CROWLEY - Nicholas Romero, Sr. recalls something that had become part of his daughter’s routine every time she was out with her friends at night.
“Every night she’d be out she would always call us up at 2 a.m. to tell us not to worry that she was either outside talking with a friend or just to tell us that she was OK,” said Romero of his daughter who graduated from Northside Christian School in May. “She did that simply to comfort us and that is going to be one of the things I’ll miss most.”
When Romero, and his wife Paula, received a phone call at approximately 2 a.m. early Friday morning they possibly assumed it was their daughter, Mitchell, doing what she had always done.
“It was a boy...I’m not even sure off his name, calling to tell us that Mitchell was in a car wreck,” said Romero. “He said it was bad and that she was stuck in the car but all she was shouting was to call her parents.”
Mitchell, who as she often did was serving as the designated driver that night, was rescued from the accident and survived for another four days at American Legion Hospital.
“Mama you don’t know what it’s like when the car is spinning,” said Paula Romero. “I thought I was going to die and all I did was pray.”
For a few days following the accident it seemed that Romero’s prayer was answered However, a routine therapy session ended in tragedy. Though she was suffering from broken ribs, a seat belt mark across her chest and ‘bruises from top to bottom,’ Mitchell, seemed to be responding well.
“They wanted us to take her for a walk down the hall,” said Paula Romero. “And she was walking hard too. She had wanted to work hard that day. She started slow and then began to walk a little faster. But by the time she got about three doors down she dropped. When I looked at her I could tell she was dead.”
“No parents should ever go through what we’re going through right now,” said Nicholas. “My heads been spinning ever since it happened.”
Nicholas Romero has a lot of anger in him towards the driver of the other car, 32-year-old Tyson Dupuis of Crowley, but withheld it as best he could during his interview Tuesday morning.
“I want to talk about Mitchell today,” he said. “We just want people to know what a wonderful person she was.”
From the sound of things, Mitchell was exactly that. She volunteered to bring her father, who is partially blind, to the Ham Festival in Orange, Texas which had ’he never missed.’
“I didn’t even have to ask her,” said Romero. “She knew what weekend it was and how much I loved going there. Told her she didn’t have to go but she was insistent. That’s just the type of person she was.”
“When she took her senior trip she didn’t go to Destin like some of the rest of the people in her class,” added Paula Romero. “She went to Galveston just so that she could bring her brother (Nicholas, Jr., who is handicapped) along. And she paid for everything.”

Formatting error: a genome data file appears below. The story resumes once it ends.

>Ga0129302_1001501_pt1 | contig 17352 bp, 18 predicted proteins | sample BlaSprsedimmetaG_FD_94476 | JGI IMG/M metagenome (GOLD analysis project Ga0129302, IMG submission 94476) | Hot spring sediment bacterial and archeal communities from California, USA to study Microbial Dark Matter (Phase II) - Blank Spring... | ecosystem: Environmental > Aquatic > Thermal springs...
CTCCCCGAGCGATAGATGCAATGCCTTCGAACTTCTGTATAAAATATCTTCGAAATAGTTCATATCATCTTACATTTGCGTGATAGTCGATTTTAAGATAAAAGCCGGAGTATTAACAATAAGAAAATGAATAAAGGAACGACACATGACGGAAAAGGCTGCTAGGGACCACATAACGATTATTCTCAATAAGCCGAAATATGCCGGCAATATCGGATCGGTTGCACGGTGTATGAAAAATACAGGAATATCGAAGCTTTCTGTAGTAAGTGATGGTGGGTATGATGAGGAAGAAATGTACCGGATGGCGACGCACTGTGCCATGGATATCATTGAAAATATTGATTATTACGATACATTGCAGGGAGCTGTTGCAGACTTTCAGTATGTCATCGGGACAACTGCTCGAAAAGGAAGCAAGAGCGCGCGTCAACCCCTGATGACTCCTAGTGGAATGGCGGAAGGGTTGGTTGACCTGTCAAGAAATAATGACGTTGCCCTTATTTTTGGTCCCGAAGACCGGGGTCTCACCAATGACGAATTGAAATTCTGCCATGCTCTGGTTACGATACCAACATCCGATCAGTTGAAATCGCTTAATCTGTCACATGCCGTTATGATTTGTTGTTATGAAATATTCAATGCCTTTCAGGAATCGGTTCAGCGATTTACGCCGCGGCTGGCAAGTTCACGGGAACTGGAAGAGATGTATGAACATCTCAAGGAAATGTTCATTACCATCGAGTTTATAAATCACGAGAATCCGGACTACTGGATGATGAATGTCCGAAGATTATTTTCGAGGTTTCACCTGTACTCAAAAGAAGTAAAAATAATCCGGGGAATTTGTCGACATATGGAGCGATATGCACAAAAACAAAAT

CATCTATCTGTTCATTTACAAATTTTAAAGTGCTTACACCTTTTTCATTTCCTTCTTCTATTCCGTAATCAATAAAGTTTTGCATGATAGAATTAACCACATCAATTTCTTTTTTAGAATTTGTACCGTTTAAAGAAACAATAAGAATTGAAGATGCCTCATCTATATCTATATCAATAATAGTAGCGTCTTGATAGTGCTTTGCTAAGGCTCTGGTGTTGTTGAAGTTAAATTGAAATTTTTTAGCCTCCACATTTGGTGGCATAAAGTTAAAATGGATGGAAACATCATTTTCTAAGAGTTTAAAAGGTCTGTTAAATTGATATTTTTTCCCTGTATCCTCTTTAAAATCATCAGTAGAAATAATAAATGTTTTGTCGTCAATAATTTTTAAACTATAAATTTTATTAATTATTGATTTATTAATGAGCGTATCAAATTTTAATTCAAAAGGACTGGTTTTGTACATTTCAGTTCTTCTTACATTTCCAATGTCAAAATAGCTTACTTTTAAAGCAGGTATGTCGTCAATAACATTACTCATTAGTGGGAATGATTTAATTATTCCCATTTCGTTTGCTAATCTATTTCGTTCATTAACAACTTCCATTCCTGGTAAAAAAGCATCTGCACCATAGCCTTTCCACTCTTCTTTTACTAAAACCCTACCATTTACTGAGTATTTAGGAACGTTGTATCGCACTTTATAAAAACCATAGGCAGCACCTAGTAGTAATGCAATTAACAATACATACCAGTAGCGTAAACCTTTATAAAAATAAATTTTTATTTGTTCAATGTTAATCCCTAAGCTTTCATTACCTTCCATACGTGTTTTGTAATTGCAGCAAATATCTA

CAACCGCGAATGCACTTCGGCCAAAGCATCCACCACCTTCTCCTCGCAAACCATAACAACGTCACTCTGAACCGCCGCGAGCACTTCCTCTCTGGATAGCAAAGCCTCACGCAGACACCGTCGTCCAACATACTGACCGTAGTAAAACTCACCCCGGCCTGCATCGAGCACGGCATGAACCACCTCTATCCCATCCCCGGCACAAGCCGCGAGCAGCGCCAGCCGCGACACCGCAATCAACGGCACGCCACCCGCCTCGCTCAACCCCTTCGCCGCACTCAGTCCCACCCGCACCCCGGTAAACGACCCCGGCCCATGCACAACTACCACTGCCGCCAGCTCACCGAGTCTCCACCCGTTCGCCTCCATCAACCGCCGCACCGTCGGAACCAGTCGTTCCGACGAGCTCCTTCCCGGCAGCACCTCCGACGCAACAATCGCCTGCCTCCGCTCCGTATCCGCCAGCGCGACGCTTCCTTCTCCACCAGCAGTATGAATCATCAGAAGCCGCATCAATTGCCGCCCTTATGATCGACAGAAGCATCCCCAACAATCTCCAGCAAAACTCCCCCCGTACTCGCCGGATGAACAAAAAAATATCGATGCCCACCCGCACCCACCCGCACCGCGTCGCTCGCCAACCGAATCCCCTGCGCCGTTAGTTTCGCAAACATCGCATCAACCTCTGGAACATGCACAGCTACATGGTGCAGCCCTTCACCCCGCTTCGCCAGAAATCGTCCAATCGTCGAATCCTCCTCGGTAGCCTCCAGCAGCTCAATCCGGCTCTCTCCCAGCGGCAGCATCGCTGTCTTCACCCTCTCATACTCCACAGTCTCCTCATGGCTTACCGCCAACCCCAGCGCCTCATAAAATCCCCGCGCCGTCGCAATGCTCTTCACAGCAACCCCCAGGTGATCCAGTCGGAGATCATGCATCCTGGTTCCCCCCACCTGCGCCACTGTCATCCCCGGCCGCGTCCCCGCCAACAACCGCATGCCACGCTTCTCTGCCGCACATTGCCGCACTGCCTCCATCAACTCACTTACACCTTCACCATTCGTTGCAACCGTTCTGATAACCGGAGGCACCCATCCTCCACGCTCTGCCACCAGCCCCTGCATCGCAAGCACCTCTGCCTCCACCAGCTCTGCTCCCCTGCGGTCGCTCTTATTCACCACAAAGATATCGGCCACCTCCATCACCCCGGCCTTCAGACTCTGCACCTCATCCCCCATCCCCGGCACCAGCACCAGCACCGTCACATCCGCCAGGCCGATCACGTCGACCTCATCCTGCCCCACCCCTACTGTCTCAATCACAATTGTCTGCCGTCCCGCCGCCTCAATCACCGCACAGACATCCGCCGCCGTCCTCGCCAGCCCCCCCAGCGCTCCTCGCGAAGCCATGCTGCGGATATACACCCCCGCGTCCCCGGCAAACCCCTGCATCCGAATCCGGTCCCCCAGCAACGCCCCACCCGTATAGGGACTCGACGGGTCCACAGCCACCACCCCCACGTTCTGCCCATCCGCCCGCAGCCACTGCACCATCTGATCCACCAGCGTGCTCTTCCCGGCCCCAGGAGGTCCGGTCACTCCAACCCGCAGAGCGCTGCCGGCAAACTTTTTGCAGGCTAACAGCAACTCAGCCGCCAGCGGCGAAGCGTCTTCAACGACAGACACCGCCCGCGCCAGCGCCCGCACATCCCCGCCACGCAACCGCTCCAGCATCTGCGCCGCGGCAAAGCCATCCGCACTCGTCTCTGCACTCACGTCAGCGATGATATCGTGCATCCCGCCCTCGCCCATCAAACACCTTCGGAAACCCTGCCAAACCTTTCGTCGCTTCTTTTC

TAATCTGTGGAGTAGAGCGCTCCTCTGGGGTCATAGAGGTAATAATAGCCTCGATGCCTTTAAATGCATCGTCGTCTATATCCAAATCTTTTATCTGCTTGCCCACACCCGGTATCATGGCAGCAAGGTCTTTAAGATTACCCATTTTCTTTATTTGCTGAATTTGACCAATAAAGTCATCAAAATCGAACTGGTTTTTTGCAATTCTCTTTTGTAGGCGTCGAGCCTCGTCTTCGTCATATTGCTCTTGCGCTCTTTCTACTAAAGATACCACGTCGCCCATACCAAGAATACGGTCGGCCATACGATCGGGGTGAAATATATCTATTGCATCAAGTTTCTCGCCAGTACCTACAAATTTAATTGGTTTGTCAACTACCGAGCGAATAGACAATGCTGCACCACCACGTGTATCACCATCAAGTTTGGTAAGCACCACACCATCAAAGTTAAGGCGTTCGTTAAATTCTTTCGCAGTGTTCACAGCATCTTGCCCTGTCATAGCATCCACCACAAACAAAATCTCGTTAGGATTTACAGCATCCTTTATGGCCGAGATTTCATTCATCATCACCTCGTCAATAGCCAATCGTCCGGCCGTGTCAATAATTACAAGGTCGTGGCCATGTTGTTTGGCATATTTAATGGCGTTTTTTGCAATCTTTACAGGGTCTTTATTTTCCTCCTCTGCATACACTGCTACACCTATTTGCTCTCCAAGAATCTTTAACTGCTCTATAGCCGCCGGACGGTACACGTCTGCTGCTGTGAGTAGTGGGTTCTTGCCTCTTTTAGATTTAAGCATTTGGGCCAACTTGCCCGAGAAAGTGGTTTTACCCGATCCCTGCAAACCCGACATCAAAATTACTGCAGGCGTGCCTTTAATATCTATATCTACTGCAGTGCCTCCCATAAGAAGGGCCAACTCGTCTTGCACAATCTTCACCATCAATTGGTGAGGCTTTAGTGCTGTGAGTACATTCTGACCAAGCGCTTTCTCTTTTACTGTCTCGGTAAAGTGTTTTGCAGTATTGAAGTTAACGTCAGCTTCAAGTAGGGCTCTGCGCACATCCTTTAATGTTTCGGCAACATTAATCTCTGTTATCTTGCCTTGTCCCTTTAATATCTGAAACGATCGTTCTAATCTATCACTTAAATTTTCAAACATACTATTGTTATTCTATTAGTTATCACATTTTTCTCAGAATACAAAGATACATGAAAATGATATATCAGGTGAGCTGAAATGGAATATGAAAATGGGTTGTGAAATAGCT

“They were so close,” said Paula as she wiped the tears from her eyes.
Mitchell’s best friend Kaesha Carriere had been like a sister to her (she had even been called ‘Sissy’ by the Romero family practically since she was born) and is considered a part of the Romero’s immediate family, according to Paula. Carriere had similar words when describing Mitchell.
“She was so nice and kind to everyone she came across,” said Carriere. “And everyone she came across said the same thing.”
“It was definitely more than a friendship,” added Carriere. “She was my sister.”
Randy Trahan, the principal of Northside Christian School, told the Romero’s that Mitchell was often referred to as his school’s Mother Theresa because ‘she always wanted to help everybody.’
“I do want to give a special ‘thank you’ to Randy and Emma (Trahan’s wife),” said Nicholas. “They’ve been so supportive.”
The list of Romero’s accomplishments at Northside Christian is impressive. She was very much into the 4-H Club, having been a counselor at 4-H camp. She was the manager of the basketball and baseball teams. And she always volunteered to help with the school fairs.
“And she loved kids,” added Paula. “She could walk into a room and it would light up.”
In fact, upon walking into Mitchell’s room at the Romero residence, Paula was sure to point out the bubbles that were painted on her wall.
“She was always known as being bubbly,” smiled Paula.
An example of her giving nature was the job that she would have started last Monday - she was set to begin working at a place called ‘Living Hearts’ where she would be traveling to people’s homes to take care of disabled people.
“The Lord decided that her work was needed in Heaven,” said Paula through her tears.
“My family was destroyed by a drunk driver,” added Nicholas Sr. “And the ironic part about it is if he would have called her, even though she didn’t know him, she would have probably gone to pick him up and give him a ride.”
Even after her death, Mitchell’s giving spirit was still very much alive. She donated her eyes and her skin to science.